Christmas and family tensions by guest blogger Cameron Paterson
December 18, 2012 0 comments
It’s that time of the year again. In precisely one week millions will be grappling with wrapping paper, sipping sherry, wondering whether or not to listen to the Queen’s speech, arguing over when to put the turkey in the oven. Yes, Christmas 2012 is almost here.
Over the last few decades, Christmas become the UK’s one great secular festival, casting a very long shadow over every other traditional religious event. The appeal is straightforward: we live in a largely agnostic nation and you don’t have to be religious to enjoy giving and receiving presents, or feasting with friends and family. Retailers love it too, of course, to an almost hysterical extent: Christmas is the perfect excuse to try and persuade us all to splash out wildly and keep those cash tills ringing.
But behind the glitter and gaudy shop window Santas, Christmas can be a very difficult time for many people. Inflated expectations, financial pressures and family tensions can all mar what is supposed to be a harmless few days of fun and relaxation.
Family issues are a particular flashpoint. For very many people, family is an essential component of the festive period. You catch up, share news, spend time. And that’s where the trouble can start. For some, Christmas is a huge reminder of loss and loneliness. For others, freed from daily routines and workaday distractions, all that Christmas family time can bring destructive tensions to the surface – everything from irritating in-laws to the dread “irreconcilable differences”. After perhaps months of planning, preparation and pressure, the disappointment if Christmas does not go well can be unbearable for some.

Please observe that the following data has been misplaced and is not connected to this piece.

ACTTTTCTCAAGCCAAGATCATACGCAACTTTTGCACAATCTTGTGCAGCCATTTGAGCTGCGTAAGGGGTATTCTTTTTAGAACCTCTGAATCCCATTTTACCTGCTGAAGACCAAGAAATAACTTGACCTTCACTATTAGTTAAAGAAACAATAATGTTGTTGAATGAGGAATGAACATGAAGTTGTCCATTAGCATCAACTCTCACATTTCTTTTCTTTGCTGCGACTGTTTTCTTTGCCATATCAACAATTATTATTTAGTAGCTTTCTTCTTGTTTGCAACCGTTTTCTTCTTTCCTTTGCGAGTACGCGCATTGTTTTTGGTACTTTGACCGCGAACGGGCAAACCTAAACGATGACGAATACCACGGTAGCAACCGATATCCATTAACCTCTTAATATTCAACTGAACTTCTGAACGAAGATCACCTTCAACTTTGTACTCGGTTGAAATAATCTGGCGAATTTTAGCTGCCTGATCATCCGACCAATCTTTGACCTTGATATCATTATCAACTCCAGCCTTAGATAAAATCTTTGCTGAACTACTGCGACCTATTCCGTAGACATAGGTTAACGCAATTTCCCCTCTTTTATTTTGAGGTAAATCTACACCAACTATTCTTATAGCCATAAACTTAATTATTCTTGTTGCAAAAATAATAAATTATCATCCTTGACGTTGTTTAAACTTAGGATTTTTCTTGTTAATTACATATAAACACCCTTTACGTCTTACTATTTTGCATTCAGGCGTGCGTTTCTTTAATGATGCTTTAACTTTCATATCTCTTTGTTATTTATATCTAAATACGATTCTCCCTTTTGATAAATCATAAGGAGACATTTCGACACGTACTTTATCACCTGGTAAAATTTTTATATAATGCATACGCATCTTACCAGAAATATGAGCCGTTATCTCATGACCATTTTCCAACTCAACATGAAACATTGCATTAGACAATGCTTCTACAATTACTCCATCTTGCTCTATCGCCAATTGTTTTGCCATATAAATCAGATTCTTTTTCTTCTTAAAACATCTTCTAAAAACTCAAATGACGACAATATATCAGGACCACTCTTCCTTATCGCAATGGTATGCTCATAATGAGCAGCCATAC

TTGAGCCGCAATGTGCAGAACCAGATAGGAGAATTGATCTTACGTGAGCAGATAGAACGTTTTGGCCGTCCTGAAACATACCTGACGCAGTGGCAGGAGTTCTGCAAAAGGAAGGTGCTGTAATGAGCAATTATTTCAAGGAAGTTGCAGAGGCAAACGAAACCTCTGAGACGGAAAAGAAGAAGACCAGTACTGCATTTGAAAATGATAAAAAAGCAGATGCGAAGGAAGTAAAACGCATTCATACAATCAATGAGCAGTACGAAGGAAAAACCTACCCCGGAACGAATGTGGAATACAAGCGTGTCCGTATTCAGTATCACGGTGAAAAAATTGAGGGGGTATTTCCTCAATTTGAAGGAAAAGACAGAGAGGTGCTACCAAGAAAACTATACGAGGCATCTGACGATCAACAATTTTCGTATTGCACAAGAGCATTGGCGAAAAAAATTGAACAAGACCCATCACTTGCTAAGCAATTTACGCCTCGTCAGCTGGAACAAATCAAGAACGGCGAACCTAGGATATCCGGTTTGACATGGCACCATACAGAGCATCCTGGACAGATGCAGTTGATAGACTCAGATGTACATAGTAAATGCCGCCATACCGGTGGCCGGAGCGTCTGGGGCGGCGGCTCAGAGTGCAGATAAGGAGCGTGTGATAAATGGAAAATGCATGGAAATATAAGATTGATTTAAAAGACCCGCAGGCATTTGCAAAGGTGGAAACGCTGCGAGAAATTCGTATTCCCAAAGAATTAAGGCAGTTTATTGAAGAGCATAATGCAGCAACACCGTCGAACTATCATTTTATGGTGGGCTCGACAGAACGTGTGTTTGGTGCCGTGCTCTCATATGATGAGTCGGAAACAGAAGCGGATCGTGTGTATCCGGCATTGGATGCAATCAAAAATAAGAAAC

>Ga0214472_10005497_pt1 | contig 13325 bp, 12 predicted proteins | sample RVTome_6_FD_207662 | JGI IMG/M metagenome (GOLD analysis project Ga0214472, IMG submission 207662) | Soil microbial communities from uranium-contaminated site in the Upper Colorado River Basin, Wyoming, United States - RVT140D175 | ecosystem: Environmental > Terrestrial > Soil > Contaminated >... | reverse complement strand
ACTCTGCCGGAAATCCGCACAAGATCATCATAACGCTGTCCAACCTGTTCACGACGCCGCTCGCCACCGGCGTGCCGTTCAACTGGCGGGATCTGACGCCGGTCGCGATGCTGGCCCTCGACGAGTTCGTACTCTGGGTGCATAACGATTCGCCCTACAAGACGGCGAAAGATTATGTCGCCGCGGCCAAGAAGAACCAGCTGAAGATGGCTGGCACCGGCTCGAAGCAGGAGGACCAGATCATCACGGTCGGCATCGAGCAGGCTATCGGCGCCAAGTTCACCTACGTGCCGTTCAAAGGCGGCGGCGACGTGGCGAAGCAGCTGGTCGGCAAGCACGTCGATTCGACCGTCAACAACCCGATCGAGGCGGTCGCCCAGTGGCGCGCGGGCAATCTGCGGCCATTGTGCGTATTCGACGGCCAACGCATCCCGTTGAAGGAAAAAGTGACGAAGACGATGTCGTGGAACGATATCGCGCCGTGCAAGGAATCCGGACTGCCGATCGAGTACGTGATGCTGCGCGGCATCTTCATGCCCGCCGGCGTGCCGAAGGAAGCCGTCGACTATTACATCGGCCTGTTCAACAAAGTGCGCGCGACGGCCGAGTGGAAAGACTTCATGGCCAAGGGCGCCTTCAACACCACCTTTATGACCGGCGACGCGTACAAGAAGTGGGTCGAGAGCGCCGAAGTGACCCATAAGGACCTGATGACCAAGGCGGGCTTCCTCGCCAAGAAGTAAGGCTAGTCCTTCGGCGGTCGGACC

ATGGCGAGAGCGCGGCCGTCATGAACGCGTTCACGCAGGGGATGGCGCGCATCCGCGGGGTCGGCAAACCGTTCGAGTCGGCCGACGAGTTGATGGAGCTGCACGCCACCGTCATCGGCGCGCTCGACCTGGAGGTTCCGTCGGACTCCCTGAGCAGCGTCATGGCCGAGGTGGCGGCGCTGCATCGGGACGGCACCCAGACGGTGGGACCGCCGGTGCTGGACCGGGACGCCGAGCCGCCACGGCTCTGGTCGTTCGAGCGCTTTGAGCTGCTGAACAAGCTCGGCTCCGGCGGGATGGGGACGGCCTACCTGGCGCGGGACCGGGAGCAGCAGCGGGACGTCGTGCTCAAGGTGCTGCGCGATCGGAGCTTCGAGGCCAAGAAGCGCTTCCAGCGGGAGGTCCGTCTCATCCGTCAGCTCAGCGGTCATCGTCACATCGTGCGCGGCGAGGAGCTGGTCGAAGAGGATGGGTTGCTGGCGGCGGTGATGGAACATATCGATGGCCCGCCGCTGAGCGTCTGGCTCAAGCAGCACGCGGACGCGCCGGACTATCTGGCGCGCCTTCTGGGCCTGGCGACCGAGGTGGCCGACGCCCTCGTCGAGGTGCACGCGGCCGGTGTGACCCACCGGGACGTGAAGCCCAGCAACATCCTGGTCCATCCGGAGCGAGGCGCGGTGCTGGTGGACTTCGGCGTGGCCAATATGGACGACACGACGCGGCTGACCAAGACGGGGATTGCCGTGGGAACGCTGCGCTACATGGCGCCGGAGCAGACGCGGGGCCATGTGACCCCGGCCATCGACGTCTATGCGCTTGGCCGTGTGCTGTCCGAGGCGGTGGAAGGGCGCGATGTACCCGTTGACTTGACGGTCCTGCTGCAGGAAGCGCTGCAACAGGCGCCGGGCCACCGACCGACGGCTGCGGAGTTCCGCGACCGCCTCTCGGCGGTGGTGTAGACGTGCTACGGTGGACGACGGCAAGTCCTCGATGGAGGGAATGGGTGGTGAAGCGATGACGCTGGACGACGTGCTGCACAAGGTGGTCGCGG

Family lawyers talk ruefully about January as “divorce season” and many do indeed see a surge in calls and enquiries in the first week of the year. I’m sure the proximity of Christmas to New Year heightens the effect: it’s hard not to think about the future and the coming year those first few days in January. They fill many of us with a determination to change our lives. For some a detox will suffice – for others nothing less than a divorce!
Of course, visiting a family lawyer to discuss divorce after a difficult Christmas may not be a sudden bolt from the blue. Many of the men and women who call or drop into Stowe Family Law during those first few weeks of the year have known for some time that their marriages were in trouble, even if they have now wanted to admit it to themselves. Some may even have been hoping that the sparkle and romance of Christmas would be enough to salvage the situation. It is not uncommon, too, for parents in disintegrating marriages to wait until they return to school before ringing their solicitors, so their family festivities are not spoiled by the upset of divorce.
And what about those parents who have already split up? They may have escaped the tensions that led them into the divorce courts in the first place, but Christmas can still be a difficult time. For some, there will be the delicate negotiations over where the children spend Christmas Day, when they receive their presents from the non-resident or visit family members. Others face the opposite problem: explaining to baffled children why an estranged parent won’t be seeing them over Christmas, why they have forgotten to phone them or send them a present.
Yes, Christmas is quite an emotional minefield and at the end of the day, I can’t help but wonder whether if it’s really worth all the bother and effort. Bah humbug!
Cameron Paterson is a journalist with an interest in legal matters
Photo by Barry Mitchelson via Flickr under a Creative Commons licence